Bright outlook for renewables, according to International Energy Agency

28-11-2014, London, United Kingdom

“As our global energy system grows and transforms, signs of stress continue to emerge,” said IEA Executive Director Maria van der Hoeven. “But renewables are expected to go from strength to strength, and it is incredible that we can now see a point where they become the world’s number one source of electricity generation.” (

The International Energy Agency (IEA) issued its annual flagship publication - World Energy Outlook 2014. IEA presents projections of energy trends until 2040. It discusses fossil fuels, renewables, energy efficiency and  access to modern energy services.

IEA warns that the world energy demand will be 37% higher by 2040, putting more pressure on the global energy system. By this time the energy supply in the world will be divided almost equally between low-carbon sources (nuclear and renewables), oil, natural gas and coal. The share of fossil fuels at this level in 2040 is not enough to stem the rise in CO2 emissions, which will grow by one-fifth. In this scenario a long-term global average temperature increase will be at the level of of 3.6°C. IEA calls for actions that will limit the temperature increase to internationally agreed 2°C.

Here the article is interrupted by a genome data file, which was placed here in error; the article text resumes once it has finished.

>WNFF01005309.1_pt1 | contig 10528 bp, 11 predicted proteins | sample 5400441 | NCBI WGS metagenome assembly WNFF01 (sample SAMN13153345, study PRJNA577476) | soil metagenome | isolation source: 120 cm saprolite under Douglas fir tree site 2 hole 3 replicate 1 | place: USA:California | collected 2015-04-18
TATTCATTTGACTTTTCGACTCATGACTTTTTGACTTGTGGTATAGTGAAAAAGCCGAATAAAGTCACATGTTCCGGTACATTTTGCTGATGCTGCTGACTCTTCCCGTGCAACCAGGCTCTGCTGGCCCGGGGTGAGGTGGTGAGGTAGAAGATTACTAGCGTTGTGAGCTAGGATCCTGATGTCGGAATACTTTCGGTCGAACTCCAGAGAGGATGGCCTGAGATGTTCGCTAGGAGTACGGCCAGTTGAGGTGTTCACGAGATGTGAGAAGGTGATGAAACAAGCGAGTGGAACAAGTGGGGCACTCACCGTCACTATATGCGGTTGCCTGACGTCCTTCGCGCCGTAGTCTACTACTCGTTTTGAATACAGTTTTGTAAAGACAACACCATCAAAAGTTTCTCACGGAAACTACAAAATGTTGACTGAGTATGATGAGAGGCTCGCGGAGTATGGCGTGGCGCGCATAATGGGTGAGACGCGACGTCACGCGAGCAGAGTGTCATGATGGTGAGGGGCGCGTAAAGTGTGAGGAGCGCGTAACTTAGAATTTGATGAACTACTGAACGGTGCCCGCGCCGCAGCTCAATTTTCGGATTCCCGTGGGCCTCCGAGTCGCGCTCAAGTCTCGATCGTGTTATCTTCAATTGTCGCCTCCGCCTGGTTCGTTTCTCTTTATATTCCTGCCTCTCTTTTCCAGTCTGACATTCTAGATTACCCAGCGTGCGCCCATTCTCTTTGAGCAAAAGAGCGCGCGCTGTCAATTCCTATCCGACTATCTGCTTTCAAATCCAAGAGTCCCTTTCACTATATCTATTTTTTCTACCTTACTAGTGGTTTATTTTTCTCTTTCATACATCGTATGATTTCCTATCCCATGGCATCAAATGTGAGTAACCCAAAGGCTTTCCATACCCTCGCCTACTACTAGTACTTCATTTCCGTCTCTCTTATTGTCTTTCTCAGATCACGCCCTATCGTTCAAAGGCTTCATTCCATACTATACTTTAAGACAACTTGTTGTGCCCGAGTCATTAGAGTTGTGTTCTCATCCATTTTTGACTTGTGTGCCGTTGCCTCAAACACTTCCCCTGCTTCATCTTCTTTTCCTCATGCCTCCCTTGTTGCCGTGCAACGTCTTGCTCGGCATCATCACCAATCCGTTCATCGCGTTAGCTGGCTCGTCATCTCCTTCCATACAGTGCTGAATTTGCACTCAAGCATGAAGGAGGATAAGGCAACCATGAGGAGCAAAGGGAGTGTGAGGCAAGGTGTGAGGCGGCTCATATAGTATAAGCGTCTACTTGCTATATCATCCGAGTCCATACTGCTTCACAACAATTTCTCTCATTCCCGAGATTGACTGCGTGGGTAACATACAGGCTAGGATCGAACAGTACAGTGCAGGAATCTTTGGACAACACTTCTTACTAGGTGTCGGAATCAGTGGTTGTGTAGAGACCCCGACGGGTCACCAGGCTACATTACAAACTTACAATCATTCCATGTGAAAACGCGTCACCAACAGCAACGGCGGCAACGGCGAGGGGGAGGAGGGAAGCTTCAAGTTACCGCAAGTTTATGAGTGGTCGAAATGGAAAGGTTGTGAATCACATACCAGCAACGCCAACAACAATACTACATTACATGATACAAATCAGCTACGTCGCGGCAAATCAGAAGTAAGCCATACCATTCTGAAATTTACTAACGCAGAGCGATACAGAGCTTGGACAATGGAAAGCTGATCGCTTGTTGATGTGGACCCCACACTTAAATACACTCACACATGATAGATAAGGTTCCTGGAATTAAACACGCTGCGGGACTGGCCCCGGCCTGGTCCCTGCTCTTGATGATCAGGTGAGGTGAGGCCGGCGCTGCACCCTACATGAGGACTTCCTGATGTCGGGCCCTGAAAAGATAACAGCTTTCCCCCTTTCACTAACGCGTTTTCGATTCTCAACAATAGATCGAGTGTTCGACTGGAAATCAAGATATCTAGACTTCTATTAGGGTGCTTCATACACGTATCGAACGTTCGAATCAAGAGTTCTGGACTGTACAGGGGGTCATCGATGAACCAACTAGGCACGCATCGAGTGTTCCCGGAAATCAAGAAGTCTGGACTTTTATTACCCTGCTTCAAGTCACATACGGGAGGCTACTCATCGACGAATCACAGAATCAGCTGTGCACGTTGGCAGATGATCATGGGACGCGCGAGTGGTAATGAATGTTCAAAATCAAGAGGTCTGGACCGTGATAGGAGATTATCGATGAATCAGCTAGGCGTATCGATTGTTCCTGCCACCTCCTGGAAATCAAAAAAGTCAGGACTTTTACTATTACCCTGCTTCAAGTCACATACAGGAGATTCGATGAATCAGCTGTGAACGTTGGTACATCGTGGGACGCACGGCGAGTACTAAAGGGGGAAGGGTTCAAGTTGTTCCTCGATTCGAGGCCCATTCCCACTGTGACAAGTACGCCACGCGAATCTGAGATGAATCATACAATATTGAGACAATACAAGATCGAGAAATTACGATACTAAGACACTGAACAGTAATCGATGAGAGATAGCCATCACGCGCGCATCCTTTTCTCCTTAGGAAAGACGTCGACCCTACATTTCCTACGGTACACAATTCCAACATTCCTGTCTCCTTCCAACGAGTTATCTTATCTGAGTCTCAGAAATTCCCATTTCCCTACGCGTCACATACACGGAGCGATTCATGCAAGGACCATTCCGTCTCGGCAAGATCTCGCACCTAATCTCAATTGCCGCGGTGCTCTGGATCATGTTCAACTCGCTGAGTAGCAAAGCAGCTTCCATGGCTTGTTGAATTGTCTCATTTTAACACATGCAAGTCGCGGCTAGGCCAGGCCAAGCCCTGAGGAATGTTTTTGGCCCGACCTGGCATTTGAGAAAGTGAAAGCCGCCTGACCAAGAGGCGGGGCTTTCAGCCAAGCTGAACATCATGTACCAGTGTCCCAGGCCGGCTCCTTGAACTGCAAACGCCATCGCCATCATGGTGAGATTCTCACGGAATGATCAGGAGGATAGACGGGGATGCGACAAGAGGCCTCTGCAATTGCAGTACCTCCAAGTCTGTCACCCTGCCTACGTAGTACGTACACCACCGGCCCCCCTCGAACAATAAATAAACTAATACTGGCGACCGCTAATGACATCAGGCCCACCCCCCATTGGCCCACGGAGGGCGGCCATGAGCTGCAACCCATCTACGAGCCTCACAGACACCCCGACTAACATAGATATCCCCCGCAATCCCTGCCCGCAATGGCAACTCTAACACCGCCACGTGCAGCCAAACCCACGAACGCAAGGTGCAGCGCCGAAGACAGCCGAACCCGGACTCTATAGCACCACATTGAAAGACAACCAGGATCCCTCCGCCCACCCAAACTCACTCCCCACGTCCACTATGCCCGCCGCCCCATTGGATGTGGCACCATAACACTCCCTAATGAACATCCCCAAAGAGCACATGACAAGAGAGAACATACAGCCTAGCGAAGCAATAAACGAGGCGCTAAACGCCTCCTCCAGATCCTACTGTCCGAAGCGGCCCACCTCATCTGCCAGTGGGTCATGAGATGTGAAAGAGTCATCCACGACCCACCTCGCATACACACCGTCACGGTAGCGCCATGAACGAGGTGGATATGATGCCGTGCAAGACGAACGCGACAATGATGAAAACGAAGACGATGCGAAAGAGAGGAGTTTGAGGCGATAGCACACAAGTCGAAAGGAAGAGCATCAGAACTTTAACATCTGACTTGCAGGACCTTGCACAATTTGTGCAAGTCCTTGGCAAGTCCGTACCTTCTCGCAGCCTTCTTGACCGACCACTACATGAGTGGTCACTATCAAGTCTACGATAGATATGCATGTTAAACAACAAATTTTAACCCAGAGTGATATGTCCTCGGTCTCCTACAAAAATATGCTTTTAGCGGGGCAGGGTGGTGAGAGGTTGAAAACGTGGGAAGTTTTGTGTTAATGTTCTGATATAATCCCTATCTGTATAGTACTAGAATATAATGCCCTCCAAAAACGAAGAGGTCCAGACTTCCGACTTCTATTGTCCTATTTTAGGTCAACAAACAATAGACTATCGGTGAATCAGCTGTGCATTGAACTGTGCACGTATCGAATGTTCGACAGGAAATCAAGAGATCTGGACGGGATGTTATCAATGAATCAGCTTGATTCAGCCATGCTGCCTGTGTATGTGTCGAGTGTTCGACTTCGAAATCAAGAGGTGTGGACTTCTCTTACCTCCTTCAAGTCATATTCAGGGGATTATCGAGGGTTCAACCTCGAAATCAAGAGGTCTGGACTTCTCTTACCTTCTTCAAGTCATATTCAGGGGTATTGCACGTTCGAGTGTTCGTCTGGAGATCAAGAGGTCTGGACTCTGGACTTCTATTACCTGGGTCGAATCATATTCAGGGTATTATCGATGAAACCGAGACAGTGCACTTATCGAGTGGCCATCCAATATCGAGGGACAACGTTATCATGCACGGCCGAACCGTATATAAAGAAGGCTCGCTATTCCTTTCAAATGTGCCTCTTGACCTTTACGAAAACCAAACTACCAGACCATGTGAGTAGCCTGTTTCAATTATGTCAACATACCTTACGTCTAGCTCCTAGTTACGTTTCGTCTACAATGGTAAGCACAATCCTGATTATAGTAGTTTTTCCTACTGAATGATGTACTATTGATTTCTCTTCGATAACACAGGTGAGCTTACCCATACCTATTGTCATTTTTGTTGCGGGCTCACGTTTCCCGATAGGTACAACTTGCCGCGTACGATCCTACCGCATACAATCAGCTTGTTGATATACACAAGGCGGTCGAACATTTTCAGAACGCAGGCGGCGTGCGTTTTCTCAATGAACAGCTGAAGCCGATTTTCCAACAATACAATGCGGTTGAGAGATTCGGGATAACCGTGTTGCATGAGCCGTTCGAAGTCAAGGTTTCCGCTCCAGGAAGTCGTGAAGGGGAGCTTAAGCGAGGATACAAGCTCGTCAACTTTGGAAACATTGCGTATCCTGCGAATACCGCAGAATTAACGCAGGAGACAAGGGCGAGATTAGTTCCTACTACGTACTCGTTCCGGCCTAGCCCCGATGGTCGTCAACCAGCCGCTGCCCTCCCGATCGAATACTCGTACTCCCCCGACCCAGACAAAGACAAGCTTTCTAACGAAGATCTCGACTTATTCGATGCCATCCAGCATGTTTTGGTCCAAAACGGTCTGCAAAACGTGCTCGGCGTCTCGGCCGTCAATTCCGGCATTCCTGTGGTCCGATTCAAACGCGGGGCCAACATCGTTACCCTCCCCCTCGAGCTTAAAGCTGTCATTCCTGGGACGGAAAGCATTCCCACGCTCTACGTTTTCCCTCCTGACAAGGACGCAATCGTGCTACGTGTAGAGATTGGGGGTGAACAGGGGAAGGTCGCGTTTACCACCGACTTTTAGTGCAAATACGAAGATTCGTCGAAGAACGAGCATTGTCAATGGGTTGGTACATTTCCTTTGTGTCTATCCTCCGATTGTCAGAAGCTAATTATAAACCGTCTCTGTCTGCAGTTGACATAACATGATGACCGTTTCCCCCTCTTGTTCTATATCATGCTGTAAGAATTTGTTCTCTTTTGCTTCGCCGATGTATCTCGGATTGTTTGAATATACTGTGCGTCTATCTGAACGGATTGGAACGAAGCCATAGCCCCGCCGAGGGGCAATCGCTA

IEA is, however, positive about renewables development. The subsidies for renewable energy amounted to $120 billion in 2013 and with rapid cost reductions and continued support, the renewables will account for nearly half of the global increase in power generation by 2040 and overtake coal as a leading source of electricity. Wind power has the largest share of growth in renewables (34%), followed by hydropower (30%) and solar technologies (18%). IEA notices that the integration of wind and solar energy becomes more challenging both from a technical and market perspective as their share in the world’s power mix quadruples.

The Outlook discusses also energy crisis in sub-Saharian Africa where still two out of three people do not have access to electricity, while fossil fuel subsidies (at the level of $550 billion in 2013) do not address those most in need and also discourage investments in efficiency and renewables.


Read the Executive Summary